The Elizabethan is a monthly update of parish and ministry happenings. Any items for the newsletter should be sent by the fourth Friday of the month to the church office email address: email@example.com.
Current Edition of the Newsletter: March 2018 >> Elizabethan 3-18
From Fr. John: The Three Great Days (Triduum) of Holy Week
“O sacred head, sore wounded, defiled and put to scorn; O kingly head surrounded with mocking crown of thorn: What sorrow mars the grandeur? Can death thy bloom deflower? O countenance whose splendor the host of heaven adore!” Hymnal 1982 ~ Hymn 168
“Now the green blade rises from the buried grain, Wheat that in the dark earth many years has lain; Love lives again, that with the dead has been: Love is come again like wheat that springs up green.” Hymnal 1982 ~ Hymn 204
We are part of the Christian church that moves mindfully, not just through the days and seasons of the year, but through the cycles of life and death. Our trust in God allows us to contemplate death with both mourning and equanimity in the same way that it allows us to anticipate the coming of new life. And this year, Holy Week will begin the week after the turning of the spring equinox and will end at the Great Vigil of Easter as the full moon rises on March 31st. The annual interplay between the astronomical hours of light and darkness dance with our liturgical turning to the Three Great Days of Maundy Thursday, Good Friday and Holy Saturday, which breaks into the dawn of Easter at the Vigil and continues into Easter Sunday.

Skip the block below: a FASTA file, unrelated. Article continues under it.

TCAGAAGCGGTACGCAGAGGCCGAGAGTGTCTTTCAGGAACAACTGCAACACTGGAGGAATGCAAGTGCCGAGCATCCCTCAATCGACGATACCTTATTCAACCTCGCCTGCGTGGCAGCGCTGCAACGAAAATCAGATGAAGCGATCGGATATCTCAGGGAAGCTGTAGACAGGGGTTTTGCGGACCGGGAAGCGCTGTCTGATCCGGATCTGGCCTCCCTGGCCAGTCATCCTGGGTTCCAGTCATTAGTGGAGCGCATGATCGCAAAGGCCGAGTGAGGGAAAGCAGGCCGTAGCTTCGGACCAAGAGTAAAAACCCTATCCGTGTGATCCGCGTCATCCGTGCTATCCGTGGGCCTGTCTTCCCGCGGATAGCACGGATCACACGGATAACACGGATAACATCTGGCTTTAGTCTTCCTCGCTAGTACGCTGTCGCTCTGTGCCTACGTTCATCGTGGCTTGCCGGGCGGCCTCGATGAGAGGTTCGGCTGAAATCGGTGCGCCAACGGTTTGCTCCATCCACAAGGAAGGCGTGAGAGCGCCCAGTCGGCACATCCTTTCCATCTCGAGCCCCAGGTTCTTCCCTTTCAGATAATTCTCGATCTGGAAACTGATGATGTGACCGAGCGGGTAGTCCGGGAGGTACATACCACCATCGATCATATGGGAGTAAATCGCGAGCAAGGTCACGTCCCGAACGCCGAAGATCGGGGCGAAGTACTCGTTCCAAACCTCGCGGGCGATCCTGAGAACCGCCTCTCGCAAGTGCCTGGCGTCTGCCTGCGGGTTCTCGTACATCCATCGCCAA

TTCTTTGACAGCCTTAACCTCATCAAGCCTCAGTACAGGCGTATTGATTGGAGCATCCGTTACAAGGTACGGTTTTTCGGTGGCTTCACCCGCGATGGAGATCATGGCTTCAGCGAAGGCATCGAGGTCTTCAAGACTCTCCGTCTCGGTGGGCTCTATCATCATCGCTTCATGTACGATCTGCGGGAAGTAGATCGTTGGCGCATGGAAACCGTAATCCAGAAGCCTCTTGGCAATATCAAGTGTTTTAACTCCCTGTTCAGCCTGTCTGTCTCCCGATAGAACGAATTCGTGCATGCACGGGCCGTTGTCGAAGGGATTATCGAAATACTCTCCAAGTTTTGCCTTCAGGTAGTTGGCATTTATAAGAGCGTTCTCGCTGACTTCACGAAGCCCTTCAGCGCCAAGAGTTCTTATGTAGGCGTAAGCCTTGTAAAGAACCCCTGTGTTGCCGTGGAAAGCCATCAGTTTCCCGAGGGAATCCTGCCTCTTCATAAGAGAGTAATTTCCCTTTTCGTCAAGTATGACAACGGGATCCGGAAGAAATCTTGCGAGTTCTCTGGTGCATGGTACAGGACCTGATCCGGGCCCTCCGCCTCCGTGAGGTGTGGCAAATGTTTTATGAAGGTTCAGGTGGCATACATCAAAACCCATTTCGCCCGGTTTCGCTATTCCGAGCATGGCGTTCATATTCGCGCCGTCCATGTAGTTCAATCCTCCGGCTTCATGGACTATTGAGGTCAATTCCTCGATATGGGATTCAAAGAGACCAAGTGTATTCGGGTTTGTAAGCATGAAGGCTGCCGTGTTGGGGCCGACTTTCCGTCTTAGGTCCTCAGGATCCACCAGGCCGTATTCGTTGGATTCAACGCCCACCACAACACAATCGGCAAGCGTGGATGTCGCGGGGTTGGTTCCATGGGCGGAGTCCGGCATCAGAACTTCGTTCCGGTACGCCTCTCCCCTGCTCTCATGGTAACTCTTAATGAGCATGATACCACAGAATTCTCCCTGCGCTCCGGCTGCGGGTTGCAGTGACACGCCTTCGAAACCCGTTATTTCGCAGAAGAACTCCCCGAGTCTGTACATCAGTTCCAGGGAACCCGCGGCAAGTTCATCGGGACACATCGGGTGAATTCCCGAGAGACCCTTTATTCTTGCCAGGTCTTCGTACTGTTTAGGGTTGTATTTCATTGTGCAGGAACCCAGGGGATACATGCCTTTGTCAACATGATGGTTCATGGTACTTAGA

Our grandmothers and grandfathers in the faith used the word Pascha to name these three days. It is a Latin word derived from the Greek paskha, and that word comes from the Aramaic paskha or the Hebrew pesakh. All these words refer to Passover. The English word used to translate Pascha, Easter, is thought to be a translation of the name of the Anglo-Saxon spring goddess, “Eostre.” The change is probably fine, given that the early Christian Church transformed the Jewish Passover feast that commemorates the freeing of the Hebrew people from Egyptian bondage into a feast commemorating the death and resurrection of Christ that freed humanity from the bondage of death, sin and evil. During Holy Week, we gather at the Holy Table and wash feet, we mourn and celebrate with gratitude at the gift given at the Holy Cross, we keep watch at the tomb, sing of our passing from death to life with Christ, reaffirming our baptisms and welcoming Christians into the waters of the Holy Font.
The Triduum is one paschal liturgy celebrated at three essential moments: Christ’s supper with us, his death on the cross and his resurrection into our lives for the life of creation. These days, for Anglicans, are the center of the entire year. Consequently, we set aside concerns, entertainment and distractions to prepare to enter the Triduum with mindful, focused intention. With the millions of people in the communion of saints, we celebrate the rituals that draw us ever deeper and more broadly into the mystery of the Risen Christ who is our food and drink, our tree of life, our light in the darkness and our water of life.
Read more in the March 2018 edition of The Elizabethan >> Elizabethan 3-18
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